Hong Kong Exchanges and Clearing Limited (HKEX)

In his 1999 Budget Speech, Hong Kong's Financial Secretary announced comprehensive market reform of the stock and futures markets.  The reforms were designed to increase competitiveness and meet the challenges of an increasingly globalised market.

Under the reform, The Stock Exchange of Hong Kong Limited (SEHK), Hong Kong Futures Exchange Limited (HKFE) demutualised and together with Hong Kong Securities Clearing Company Limited (HKSCC), merged under a single holding company, HKEX.

This was achieved by the approval of the Schemes of Arrangements of SEHK and HKFE at their respective general meetings on 27 September 1999, and which were then approved by the Court on 11 October 1999.  The merger of the three institutions took operational effect on 6 March 2000, and HKEX listed itself on SEHK by introduction on 27 June 2000.

At the time of the Exchange merger and listing of HKEX, the authorised share capital is $2 billion divided into 2 billion shares of $1.00 each; and 1,040,664,864 shares were issued.

At the completion of the merger, SEHK shareholder received 747,845,000 HKEx shares in aggregate.  On the basis of the 929 SEHK shares issued, each SEHK shareholder received 805,000 HKEX shares. HKFE shareholder received 320,505,000 HKEX shares in aggregate.  On the basis of the 230 HKFE shares issued, each HKFE shareholder received 1,393,500 HKEX shares.  HKEX has not issue new shares during the listing process.

Scheme Documents for the Exchange Merger


Securities market

Reports of securities trading in Hong Kong date back to the mid-19th century.  However, the first formal market, the Stockbrokers' Association of Hong Kong, was not established until 1891.  The Association was re-named the Hong Kong Stock Exchange in 1914.

A second exchange, the Hong Kong Stockbrokers' Association was incorporated in 1921.  The two exchanges merged to form the Hong Kong Stock Exchange in 1947 and re-establish the stock market after the Second World War.

Rapid growth of the Hong Kong economy led to the establishment of three other exchanges - the Far East Exchange in 1969; the Kam Ngan Stock Exchange in 1971; and the Kowloon Stock Exchange in 1972.

Pressure to strengthen market regulation and to unify the four exchanges led to the incorporation of SEHK, the Stock Exchange of Hong Kong Limited in 1980.  The four exchanges ceased business on 27 March 1986 and the new exchange commenced trading through a computer-assisted system on 2 April 1986.  Prior to the completion of the merger with HKFE in March 2000, the unified stock exchange had 570 participant organisations.

Hong Kong Securities Clearing Company Limited was incorporated in 1989. It created CCASS, the central clearing and settlement system, which started operating in 1992 and became the central counterparty for all CCASS participants.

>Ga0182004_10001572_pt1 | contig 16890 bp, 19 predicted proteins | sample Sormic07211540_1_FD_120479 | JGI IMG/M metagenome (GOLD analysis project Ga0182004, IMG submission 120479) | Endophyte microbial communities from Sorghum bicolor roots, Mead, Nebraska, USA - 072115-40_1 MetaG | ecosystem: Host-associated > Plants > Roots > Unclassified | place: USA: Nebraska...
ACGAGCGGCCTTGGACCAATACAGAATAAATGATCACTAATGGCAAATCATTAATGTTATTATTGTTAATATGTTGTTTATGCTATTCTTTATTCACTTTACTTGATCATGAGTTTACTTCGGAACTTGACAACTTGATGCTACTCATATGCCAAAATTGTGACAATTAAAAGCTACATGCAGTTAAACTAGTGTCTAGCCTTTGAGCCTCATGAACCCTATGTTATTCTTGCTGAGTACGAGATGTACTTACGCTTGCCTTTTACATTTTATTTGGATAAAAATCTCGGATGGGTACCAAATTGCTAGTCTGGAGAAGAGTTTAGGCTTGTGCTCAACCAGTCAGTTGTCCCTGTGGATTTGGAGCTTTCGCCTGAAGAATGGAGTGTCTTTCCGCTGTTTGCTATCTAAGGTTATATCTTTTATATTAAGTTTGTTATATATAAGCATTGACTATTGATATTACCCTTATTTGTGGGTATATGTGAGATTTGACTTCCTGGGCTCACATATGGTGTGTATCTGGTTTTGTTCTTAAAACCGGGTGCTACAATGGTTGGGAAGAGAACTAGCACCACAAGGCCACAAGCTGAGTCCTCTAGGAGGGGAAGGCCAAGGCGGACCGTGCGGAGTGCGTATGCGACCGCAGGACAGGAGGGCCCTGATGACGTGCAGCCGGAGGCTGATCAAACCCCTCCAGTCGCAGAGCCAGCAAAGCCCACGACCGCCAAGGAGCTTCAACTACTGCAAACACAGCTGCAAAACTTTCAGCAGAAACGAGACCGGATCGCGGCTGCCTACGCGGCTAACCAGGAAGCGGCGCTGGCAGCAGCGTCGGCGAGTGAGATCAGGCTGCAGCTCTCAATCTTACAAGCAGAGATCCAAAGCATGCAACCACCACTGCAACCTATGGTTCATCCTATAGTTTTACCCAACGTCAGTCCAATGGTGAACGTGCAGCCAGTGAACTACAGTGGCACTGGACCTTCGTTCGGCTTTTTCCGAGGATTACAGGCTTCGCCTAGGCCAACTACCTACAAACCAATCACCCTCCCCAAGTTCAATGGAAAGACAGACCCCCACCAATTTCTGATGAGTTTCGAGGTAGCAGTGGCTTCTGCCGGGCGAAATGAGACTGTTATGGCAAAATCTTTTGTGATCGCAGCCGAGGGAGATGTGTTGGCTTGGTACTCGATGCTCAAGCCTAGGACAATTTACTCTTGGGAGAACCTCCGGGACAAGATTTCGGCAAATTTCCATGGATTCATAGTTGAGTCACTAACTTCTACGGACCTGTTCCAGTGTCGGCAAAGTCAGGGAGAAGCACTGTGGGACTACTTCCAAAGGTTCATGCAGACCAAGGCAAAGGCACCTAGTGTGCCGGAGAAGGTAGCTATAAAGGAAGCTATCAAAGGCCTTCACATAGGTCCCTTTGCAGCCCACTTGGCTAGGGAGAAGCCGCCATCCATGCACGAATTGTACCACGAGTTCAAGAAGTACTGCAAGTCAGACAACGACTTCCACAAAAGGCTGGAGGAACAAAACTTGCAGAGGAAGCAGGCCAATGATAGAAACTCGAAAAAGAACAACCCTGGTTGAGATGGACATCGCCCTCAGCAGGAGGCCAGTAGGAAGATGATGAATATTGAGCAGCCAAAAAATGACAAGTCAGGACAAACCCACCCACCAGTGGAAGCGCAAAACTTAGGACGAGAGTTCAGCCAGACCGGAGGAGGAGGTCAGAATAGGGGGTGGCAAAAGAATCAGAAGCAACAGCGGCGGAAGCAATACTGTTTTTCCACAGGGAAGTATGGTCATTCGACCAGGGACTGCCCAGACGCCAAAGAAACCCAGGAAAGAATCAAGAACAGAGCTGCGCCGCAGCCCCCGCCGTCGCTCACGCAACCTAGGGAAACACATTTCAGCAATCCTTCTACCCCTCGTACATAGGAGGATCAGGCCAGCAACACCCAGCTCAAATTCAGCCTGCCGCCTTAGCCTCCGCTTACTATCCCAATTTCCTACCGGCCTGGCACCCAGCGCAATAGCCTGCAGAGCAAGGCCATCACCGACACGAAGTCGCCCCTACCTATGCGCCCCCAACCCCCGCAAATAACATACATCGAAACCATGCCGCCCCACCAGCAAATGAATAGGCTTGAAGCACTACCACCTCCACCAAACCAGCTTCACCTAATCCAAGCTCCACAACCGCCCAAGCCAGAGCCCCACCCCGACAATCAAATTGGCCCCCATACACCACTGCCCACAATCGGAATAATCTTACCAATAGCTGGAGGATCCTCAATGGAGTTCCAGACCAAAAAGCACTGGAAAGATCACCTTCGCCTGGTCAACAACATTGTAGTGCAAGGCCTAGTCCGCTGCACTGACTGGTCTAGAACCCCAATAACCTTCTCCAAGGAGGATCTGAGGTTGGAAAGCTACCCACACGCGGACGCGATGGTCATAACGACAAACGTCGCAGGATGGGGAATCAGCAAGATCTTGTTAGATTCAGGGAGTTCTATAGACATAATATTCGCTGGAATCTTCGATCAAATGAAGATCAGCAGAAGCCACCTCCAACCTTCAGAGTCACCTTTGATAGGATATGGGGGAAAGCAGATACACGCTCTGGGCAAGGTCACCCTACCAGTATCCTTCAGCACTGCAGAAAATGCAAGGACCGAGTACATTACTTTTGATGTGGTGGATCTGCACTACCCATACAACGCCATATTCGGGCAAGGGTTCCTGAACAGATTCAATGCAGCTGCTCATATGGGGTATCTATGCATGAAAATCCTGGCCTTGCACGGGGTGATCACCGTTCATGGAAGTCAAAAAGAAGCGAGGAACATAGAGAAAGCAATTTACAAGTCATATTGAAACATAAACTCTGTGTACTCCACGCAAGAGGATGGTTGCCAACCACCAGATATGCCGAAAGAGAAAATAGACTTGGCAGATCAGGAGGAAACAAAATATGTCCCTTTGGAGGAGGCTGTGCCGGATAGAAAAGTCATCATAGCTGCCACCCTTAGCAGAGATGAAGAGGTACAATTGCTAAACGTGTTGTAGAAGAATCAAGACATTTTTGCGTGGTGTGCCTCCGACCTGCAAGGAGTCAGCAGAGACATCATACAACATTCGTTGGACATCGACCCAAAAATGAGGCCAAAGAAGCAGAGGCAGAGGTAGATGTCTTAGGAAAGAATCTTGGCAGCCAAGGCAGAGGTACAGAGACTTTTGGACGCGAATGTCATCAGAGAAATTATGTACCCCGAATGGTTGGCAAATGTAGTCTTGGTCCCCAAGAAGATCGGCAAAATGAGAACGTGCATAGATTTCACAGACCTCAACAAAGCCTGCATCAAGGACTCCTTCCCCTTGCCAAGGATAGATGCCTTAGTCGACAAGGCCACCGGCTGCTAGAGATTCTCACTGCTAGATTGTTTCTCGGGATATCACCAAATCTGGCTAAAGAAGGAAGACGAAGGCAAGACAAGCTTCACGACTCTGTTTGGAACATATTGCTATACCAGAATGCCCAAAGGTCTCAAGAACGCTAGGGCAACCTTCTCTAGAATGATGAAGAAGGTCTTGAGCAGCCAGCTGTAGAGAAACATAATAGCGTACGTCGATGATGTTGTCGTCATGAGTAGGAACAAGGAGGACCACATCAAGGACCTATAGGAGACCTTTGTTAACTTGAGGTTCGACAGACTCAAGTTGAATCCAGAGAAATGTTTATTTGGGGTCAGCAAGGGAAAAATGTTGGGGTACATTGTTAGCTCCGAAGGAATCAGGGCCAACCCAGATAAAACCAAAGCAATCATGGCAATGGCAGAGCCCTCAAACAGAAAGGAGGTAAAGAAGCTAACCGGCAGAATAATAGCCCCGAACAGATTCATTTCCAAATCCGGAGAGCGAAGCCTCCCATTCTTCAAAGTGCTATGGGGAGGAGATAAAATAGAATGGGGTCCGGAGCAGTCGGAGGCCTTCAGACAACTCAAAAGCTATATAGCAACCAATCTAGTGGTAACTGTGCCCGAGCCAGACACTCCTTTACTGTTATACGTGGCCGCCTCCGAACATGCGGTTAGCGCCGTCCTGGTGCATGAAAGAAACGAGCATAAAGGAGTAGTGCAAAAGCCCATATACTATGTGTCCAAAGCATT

The clearing operation is based on the immobilisation of share certificates in a central depository. Share settlement is on a continuous net settlement basis by electronic book entry to participants' stock accounts in CCASS. Transactions between CCASS participants are settled on T+2, the second trading day following the transaction.

The company also offers nominee service.

Derivatives market

Established in 1976, the Hong Kong Commodity Exchange (the predecessor of Hong Kong Futures Exchange Limited) is a derivatives leader in the Asia-Pacific region.  The main products traded on the commodity exchange were cotton futures, sugar futures, soybean futures and gold futures.  The Hong Kong Commodity Exchange was renamed the Hong Kong Futures Exchange (HKFE) on 7 May 1985.

HKFE launched on 6 May 1986 its flagship product, the HSI Futures, which is still among its most popular futures products in HKEX’s derivatives markets today.  HKFE provides efficient and diversified markets for trading futures and options contracts by its more than 160 participant organisations, including many that are affiliated to international financial institutions.  The derivatives market under HKEX trades a broad range of products, including equity index, stock and interest rate.

HKEX and its subsidiary companies, HKFE Clearing Corporation Limited and SEHK Options Clearing House Limited, operate rigorous risk management system which enables participants and their clients to meet their investment and hedging needs in a liquid and well-regulated market place.

OTC Clearing Hong Kong Limited (OTC Clear) was incorporated as a subsidiary of HKEX in May 2012 for the purpose of acting as the clearing house for OTC derivatives in Hong Kong. Subsequently, HKEX, under the founding member programme, invited 12 financial institutions as founding members of OTC Clear, who in total hold 25 per cent of issued share capital in OTC Clear (in the form of non-voting ordinary shares) whilst HKEX holds the remaining 75 per cent. HKEX continues to hold 100 per cent of the voting ordinary shares of OTC Clear.

OTC Clear started offering OTC derivatives clearing services in November 2013. OTC Clear created OCASS, the OTC Clearing and Settlement System, for OTC Derivatives clearing and became the central counterparty for all clearing members. OTC Clear is currently providing clearing and settlement services interest rate swaps and non-deliverable forward products.

Base metals market

In December 2012, HKEX acquired the London Metal Exchange, the world’s premier metal exchange since its founding in 1877. (You can read more about the history of the London Metal Exchange).